ROBERT SIEGEL, host:
From NPR News, this is ALL THINGS CONSIDERED. I'm Robert Siegel.
MICHELE NORRIS, host:
And I'm Michele Norris.
Many organizations are strapped for cash this summer but not President Obama's campaign for re-election. It pulled in $86 million in the second quarter, according to the campaign committee.
SIEGEL: That is a massive amount of cash compared to the Republican presidential candidates, and we'll hear about their finances in a moment from NPR's Don Gonyea.
First, NPR's Peter Overby sizes up the Obama war chest.
PETER OVERBY: Fifty-five percent of the 86 million went to the president's re-election committee, Obama for America. Most of that money came from small donors. Forty-five percent went to the Democratic National Committee. Mostly from the big donors that President Obama has been wooing at fancy events this spring.
The Obama operation prefers to emphasize the grassroots side of things. That's what campaign manager Jim Messina did in an email sent to supporters early this morning.
Mr. JIM MESSINA (Campaign Manager, Obama for America): 552,462 people made a donation to this campaign in the first three months, more grassroots support at this point in the process than any campaign in political history.
OVERBY: Messina also talked about what the money buys for the campaign.
Mr. MESSINA: The most concrete example are field offices. We have already 60 up around the country with many more on the way.
OVERBY: That sunny presentation took on a sharper edge in a conference call with reporters. Here's Messina again talking about the 86 million figure.
Mr. MESSINA: This should end any chatter about our grassroots base. Our people are back and energized, and there's a new generation of supporters who have joined our organization.
OVERBY: And campaign press secretary Ben LaBolt noted that the Obama fundraisers don't take money from political action committees or registered lobbyists in Washington.
Mr. BEN LaBOLT (Press Secretary, Obama for America): Given the lack of grassroots enthusiasm surrounding some of the Republican candidates, it will be interesting to see to what extent they are relying on special interests and Washington lobbyists to fund their campaigns.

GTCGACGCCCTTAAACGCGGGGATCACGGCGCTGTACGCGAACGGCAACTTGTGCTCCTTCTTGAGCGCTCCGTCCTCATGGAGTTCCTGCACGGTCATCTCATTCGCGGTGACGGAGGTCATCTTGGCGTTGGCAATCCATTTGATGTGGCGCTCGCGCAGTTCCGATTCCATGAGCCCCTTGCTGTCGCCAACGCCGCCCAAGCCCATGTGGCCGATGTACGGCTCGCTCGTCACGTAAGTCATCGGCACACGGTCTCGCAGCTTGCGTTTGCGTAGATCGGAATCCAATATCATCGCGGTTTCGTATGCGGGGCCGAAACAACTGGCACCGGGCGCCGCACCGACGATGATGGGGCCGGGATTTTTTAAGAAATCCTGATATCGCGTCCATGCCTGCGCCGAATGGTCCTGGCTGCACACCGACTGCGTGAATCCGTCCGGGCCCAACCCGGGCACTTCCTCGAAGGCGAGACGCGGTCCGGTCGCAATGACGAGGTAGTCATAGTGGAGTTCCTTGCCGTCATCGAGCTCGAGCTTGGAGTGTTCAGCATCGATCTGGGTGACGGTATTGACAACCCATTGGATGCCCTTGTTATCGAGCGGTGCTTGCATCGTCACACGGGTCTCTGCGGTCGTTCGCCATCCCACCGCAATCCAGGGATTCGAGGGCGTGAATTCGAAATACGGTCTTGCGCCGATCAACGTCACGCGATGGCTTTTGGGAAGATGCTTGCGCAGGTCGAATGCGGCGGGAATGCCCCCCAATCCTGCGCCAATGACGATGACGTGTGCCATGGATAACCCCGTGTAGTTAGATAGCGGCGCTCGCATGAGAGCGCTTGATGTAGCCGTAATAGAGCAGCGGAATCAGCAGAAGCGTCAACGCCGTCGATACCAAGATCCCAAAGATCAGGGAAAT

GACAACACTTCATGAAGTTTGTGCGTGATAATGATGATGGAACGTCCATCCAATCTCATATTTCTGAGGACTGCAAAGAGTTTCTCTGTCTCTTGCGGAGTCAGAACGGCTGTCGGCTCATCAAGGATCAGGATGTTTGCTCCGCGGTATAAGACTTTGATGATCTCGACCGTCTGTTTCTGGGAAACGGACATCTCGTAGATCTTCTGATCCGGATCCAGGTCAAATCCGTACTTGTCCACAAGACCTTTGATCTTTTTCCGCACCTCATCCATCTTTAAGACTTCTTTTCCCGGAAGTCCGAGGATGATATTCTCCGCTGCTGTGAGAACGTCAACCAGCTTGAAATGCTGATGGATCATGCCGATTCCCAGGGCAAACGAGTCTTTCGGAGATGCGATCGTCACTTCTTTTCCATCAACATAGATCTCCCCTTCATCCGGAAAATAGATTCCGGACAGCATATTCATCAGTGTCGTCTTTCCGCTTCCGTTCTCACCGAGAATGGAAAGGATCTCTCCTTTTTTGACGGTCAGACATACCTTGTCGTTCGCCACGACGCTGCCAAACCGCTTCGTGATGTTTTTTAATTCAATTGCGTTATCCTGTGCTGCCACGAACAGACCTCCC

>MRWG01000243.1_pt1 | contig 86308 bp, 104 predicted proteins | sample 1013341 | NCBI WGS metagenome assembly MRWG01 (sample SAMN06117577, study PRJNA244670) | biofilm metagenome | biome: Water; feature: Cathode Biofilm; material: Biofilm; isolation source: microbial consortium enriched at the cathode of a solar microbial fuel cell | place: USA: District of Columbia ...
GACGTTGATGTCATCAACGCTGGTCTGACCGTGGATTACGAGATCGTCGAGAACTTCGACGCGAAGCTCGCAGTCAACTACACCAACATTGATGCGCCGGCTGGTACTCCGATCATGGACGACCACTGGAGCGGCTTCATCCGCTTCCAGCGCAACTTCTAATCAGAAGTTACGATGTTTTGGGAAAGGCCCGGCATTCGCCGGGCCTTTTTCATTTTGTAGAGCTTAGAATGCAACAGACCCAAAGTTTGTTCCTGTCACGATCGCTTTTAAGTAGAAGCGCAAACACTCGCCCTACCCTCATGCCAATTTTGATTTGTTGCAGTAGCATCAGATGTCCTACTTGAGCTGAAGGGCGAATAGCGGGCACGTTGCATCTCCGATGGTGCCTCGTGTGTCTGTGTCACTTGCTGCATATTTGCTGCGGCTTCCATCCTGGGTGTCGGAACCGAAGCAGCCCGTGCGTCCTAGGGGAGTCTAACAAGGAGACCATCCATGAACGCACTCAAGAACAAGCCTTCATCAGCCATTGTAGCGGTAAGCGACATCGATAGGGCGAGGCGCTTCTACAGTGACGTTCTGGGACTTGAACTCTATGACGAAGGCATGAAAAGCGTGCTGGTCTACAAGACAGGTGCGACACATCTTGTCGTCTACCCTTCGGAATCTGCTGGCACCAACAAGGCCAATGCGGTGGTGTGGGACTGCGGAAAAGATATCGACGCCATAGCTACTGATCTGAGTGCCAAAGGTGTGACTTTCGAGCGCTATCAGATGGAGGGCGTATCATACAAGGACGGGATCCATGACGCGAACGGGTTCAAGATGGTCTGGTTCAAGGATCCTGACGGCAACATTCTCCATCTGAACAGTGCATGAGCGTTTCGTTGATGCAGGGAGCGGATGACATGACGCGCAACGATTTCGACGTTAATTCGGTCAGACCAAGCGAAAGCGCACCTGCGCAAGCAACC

OVERBY: None of the campaigns, not President Obama's, not any of the Republicans', has disclosed its donors yet. Official reports have to be filed by midnight Friday. The campaign released a chart showing it has more than twice as many donors now as it did at this point in Mr. Obama's first campaign.
But political scientist Anthony Corrado says the Obama campaign is doing something else too, which may be even more significant.
Mr. ANTHONY CORRADO (Political Scientist): Setting up a joint fundraising operation this early on is a real break from the past.
OVERBY: He's talking about the extraordinarily tight arrangement between Obama for America and the DNC. He says it's important for three reasons.
Mr. CORRADO: First, the president can take much larger contributions at the party committee than he can in his campaign committee.
OVERBY: It's a difference of $30,500 versus just 5,000.
Mr. CORRADO: Second, those larger contributions are made on an annual basis.
OVERBY: So now, it's up to $61,000 per donor versus 5,000.
Mr. CORRADO: And third, the party can finance much of the voter identification, voter registration, voter turnout activity.
OVERBY: Things that otherwise would cost Obama for America tens of millions of dollars.
Republican veterans of the fundraising wars sounded resigned today but not daunted.
Mr. JAN BARAN (Campaign Finance Lawyer): Our experience tells us that President Obama is the grand champion of political fundraising.
OVERBY: This is campaign finance lawyer Jan Baran.
Mr. BARAN: And I think the Republicans accept the fact that whoever is the nominee is likely to have less money than President Obama.
OVERBY: A clear picture may not come till late winter, when the GOP primaries produce a nominee.
And, even then, Mr. Obama and that Republican will have to contend with the conservative American Crossroads, the liberal Priorities USA and other outside money groups that promise to spend millions in the presidential campaign.
Peter Overby, NPR News, Washington.
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